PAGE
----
The dock 1 can accommodate different sizes of telephones. Preferred dock dimensions (dimensions of the mechanical telephone receiving slot on the dock) are length between 124.5 mm to 116.8 mm, width between 58.4 mm and 66.0 mm and slot between 12.5 mm and 20.0 mm. While these dimensions fit most present mobile telephones, other sized telephones may appear in the future. Any dimensions needed to fit any telephones or other mobile devices are within the scope of the present invention.

Various dock exterior shapes and configurations can be used. FIG. 3 shows a unit with much larger speakers 8 (for better sound quality) along with a smaller panel 2 and clock 3. Various configurations of docks may not even include clocks, but rather might include entirely different electronic units or functionality. Any particular dock can optionally include a variety of control buttons or even a LCD screen allowing for the display of time or the viewing of metadata (e.g. artist, song name).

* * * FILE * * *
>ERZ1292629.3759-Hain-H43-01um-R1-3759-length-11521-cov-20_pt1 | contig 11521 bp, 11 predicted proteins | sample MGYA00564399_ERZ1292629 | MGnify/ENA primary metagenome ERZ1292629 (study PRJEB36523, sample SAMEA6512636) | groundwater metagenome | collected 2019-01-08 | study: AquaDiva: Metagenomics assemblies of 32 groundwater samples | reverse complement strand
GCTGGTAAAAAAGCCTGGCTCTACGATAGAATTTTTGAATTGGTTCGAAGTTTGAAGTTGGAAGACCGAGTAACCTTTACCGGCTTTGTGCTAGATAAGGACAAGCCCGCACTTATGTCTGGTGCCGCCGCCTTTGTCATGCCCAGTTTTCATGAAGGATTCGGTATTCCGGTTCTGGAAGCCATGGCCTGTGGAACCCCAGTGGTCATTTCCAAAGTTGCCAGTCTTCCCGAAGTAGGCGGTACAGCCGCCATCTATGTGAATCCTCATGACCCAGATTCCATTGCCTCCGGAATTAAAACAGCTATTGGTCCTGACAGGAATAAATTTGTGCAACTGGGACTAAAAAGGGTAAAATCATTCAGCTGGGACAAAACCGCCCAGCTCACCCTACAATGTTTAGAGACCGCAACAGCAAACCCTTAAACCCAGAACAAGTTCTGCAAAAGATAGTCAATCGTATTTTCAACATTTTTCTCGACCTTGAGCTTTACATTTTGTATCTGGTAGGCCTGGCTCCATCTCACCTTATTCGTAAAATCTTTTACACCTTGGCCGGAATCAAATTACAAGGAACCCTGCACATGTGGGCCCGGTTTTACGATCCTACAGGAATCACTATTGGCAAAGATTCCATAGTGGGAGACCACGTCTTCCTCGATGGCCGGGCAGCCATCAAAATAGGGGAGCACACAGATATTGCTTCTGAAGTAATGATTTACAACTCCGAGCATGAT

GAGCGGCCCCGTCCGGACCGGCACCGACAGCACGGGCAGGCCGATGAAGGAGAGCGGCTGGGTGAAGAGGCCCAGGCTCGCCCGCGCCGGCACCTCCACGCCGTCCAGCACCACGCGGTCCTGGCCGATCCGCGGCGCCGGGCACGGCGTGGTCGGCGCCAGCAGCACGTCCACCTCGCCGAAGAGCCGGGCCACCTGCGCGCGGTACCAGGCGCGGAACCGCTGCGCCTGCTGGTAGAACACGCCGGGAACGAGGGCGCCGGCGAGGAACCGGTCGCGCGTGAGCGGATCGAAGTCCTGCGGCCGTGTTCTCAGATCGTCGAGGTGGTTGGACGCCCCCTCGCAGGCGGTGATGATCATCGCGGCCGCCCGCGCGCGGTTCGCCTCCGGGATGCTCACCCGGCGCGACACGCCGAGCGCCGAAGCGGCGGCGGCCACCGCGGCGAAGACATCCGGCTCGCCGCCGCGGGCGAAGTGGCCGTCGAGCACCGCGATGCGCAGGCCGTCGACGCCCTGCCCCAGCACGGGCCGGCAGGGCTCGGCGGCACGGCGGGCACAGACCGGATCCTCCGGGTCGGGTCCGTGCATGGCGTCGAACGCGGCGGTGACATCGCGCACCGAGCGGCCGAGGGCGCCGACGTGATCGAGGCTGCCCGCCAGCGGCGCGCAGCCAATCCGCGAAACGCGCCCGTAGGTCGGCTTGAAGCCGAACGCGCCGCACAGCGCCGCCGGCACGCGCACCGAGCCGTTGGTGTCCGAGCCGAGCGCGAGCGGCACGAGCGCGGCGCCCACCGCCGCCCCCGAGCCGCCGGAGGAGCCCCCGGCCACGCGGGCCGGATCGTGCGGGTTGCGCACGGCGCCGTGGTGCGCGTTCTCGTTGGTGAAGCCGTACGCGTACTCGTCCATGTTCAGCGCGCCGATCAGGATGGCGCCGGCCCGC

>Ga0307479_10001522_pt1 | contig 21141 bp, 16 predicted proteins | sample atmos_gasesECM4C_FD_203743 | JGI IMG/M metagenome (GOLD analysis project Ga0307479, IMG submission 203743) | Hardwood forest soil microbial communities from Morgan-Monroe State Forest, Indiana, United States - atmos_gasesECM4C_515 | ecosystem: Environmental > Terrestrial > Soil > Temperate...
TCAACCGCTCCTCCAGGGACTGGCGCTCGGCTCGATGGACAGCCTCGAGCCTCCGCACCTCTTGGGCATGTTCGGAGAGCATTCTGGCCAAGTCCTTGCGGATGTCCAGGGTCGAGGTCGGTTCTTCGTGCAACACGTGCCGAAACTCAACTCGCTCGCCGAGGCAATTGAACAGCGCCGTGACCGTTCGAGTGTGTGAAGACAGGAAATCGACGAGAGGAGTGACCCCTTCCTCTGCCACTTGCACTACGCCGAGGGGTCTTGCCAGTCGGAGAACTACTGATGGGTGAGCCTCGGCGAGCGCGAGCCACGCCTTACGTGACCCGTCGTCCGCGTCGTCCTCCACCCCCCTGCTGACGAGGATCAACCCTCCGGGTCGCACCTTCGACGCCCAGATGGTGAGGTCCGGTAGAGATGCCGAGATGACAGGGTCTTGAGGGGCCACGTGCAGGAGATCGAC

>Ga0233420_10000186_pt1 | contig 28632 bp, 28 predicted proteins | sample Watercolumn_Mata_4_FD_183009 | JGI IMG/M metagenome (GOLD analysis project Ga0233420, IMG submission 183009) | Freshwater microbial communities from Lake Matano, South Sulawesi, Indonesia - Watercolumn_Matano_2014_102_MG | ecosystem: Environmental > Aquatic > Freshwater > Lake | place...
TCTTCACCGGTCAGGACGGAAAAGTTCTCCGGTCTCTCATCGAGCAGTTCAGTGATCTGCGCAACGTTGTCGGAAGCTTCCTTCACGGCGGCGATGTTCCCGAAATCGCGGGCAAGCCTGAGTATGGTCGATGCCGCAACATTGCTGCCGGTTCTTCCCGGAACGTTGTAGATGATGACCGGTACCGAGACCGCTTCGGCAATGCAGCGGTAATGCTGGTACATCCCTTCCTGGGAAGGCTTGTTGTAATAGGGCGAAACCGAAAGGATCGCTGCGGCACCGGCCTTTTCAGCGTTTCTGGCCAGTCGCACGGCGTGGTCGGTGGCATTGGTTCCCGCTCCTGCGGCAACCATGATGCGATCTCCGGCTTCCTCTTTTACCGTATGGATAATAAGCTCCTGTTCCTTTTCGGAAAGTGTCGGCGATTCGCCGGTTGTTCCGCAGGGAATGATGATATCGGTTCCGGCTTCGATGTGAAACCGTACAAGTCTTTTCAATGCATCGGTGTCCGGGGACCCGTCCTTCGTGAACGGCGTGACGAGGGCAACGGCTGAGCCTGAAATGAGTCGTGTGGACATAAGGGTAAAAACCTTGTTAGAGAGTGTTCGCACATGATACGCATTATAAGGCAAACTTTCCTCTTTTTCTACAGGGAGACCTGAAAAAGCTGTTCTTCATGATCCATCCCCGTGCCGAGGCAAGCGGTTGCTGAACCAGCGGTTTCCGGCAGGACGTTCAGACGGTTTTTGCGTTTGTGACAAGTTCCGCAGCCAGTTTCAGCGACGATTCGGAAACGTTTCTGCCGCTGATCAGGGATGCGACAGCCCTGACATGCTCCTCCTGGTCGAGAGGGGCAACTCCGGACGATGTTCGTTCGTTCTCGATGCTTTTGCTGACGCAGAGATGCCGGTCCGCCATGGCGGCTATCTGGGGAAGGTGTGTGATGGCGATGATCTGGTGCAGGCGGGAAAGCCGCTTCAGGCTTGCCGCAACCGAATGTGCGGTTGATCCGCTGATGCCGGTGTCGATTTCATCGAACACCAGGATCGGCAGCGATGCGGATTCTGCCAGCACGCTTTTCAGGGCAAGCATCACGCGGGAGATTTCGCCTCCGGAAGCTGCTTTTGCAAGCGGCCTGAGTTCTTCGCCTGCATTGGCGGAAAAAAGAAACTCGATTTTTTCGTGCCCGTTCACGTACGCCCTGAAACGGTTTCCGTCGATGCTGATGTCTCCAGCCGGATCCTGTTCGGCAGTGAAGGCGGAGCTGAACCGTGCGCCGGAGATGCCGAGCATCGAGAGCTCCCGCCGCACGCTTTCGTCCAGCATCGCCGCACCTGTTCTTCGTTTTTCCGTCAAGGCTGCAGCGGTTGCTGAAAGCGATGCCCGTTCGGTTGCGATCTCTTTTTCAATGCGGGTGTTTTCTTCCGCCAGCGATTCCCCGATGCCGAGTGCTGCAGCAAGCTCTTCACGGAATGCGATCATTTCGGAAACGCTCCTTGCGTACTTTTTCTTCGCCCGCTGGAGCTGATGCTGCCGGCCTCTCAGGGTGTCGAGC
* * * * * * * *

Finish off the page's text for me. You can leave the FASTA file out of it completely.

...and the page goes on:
In certain embodiments of the invention, a particular dock or external device may be equipped with a handheld remote unit 9. FIG. 4 shows such a possible handheld remote. Several different sets of keys appear on this remote shown in FIG. 4 in four groups. The top group 13 contains keys that can be assigned to various tasks under control of the designer. For example, a heart button can indicate “Like”; a ban button can indicate “Dislike”; while a star button can indicate “Favorite”. The second row of keys 10 can be keys that relate to playing music such as forward, reverse and fast forward. The central key cluster 11 can contain keys that relate to sound control and volume. The last group of keys 12 can relate to data and browsing if desired by the designer. The remote can contain a complete set of navigation keys. The remote and key combinations shown in FIG. 4 are for illustration only. Any number of keys, types of keys, number of rows, and combinations of keys are within the scope of the present invention. The present invention allows a designer to innovate on both the types of keys and the number of keys that might appear on a remote. Several possible keys and their uses are as follows: